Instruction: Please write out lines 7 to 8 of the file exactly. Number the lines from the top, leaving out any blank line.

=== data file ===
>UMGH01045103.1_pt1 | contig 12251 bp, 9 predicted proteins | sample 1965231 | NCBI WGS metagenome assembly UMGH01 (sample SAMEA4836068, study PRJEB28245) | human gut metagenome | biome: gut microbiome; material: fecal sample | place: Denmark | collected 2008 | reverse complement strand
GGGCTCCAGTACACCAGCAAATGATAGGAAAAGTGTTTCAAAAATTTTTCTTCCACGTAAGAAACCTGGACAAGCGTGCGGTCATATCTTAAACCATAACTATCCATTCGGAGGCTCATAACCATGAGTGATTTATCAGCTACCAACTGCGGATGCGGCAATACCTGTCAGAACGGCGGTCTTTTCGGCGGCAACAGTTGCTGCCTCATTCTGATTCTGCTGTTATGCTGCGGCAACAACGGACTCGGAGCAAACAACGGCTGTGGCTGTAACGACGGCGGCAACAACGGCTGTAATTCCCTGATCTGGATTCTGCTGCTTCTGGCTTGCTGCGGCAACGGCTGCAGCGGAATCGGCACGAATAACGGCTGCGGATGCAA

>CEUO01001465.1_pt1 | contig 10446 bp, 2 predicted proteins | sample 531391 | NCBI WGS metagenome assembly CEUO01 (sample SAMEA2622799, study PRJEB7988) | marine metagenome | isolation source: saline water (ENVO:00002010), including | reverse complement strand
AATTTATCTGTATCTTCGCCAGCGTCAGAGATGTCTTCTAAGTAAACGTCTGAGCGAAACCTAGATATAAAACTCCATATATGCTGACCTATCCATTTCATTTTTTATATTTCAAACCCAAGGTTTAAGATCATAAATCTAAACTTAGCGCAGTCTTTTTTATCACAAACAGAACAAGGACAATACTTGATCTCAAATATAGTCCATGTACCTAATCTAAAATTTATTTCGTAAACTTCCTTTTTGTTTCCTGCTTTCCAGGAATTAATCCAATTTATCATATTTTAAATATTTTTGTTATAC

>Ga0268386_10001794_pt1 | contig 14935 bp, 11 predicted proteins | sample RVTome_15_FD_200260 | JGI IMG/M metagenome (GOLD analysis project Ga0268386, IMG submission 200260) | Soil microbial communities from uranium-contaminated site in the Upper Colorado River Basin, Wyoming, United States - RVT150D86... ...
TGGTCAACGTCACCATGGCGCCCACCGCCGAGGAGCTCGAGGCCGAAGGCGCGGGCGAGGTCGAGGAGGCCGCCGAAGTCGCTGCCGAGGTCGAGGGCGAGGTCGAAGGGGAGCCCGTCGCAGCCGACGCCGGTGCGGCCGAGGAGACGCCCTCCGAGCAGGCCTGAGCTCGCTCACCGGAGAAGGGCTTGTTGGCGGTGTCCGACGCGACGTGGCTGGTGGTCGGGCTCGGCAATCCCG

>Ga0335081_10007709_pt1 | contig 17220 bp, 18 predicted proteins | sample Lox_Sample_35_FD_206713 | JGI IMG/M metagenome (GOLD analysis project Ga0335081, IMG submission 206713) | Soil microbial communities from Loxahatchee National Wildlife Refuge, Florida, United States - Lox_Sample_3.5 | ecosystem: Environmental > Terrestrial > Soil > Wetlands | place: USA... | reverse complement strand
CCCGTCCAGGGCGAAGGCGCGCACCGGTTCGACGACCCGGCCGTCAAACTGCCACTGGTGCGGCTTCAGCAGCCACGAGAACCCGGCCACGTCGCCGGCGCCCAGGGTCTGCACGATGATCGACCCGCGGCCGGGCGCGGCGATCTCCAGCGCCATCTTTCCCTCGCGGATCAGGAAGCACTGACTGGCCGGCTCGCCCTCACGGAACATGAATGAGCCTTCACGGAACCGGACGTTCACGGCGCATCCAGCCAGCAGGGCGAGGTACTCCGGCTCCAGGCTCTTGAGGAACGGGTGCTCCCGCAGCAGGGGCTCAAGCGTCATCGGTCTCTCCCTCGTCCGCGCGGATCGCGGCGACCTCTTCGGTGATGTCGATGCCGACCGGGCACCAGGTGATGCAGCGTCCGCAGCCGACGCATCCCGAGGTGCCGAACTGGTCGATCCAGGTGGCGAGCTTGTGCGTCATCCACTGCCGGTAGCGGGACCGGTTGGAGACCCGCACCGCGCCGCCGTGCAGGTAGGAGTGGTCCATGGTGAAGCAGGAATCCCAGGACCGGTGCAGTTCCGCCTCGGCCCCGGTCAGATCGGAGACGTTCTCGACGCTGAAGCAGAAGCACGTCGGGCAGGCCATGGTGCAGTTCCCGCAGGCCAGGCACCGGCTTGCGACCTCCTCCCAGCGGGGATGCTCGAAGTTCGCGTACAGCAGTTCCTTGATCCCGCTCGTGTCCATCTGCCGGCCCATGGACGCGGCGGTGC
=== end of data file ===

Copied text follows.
>Ga0335081_10007709_pt1 | contig 17220 bp, 18 predicted proteins | sample Lox_Sample_35_FD_206713 | JGI IMG/M metagenome (GOLD analysis project Ga0335081, IMG submission 206713) | Soil microbial communities from Loxahatchee National Wildlife Refuge, Florida, United States - Lox_Sample_3.5 | ecosystem: Environmental > Terrestrial > Soil > Wetlands | place: USA... | reverse complement strand
CCCGTCCAGGGCGAAGGCGCGCACCGGTTCGACGACCCGGCCGTCAAACTGCCACTGGTGCGGCTTCAGCAGCCACGAGAACCCGGCCACGTCGCCGGCGCCCAGGGTCTGCACGATGATCGACCCGCGGCCGGGCGCGGCGATCTCCAGCGCCATCTTTCCCTCGCGGATCAGGAAGCACTGACTGGCCGGCTCGCCCTCACGGAACATGAATGAGCCTTCACGGAACCGGACGTTCACGGCGCATCCAGCCAGCAGGGCGAGGTACTCCGGCTCCAGGCTCTTGAGGAACGGGTGCTCCCGCAGCAGGGGCTCAAGCGTCATCGGTCTCTCCCTCGTCCGCGCGGATCGCGGCGACCTCTTCGGTGATGTCGATGCCGACCGGGCACCAGGTGATGCAGCGTCCGCAGCCGACGCATCCCGAGGTGCCGAACTGGTCGATCCAGGTGGCGAGCTTGTGCGTCATCCACTGCCGGTAGCGGGACCGGTTGGAGACCCGCACCGCGCCGCCGTGCAGGTAGGAGTGGTCCATGGTGAAGCAGGAATCCCAGGACCGGTGCAGTTCCGCCTCGGCCCCGGTCAGATCGGAGACGTTCTCGACGCTGAAGCAGAAGCACGTCGGGCAGGCCATGGTGCAGTTCCCGCAGGCCAGGCACCGGCTTGCGACCTCCTCCCAGCGGGGATGCTCGAAGTTCGCGTACAGCAGTTCCTTGATCCCGCTCGTGTCCATCTGCCGGCCCATGGACGCGGCGGTGC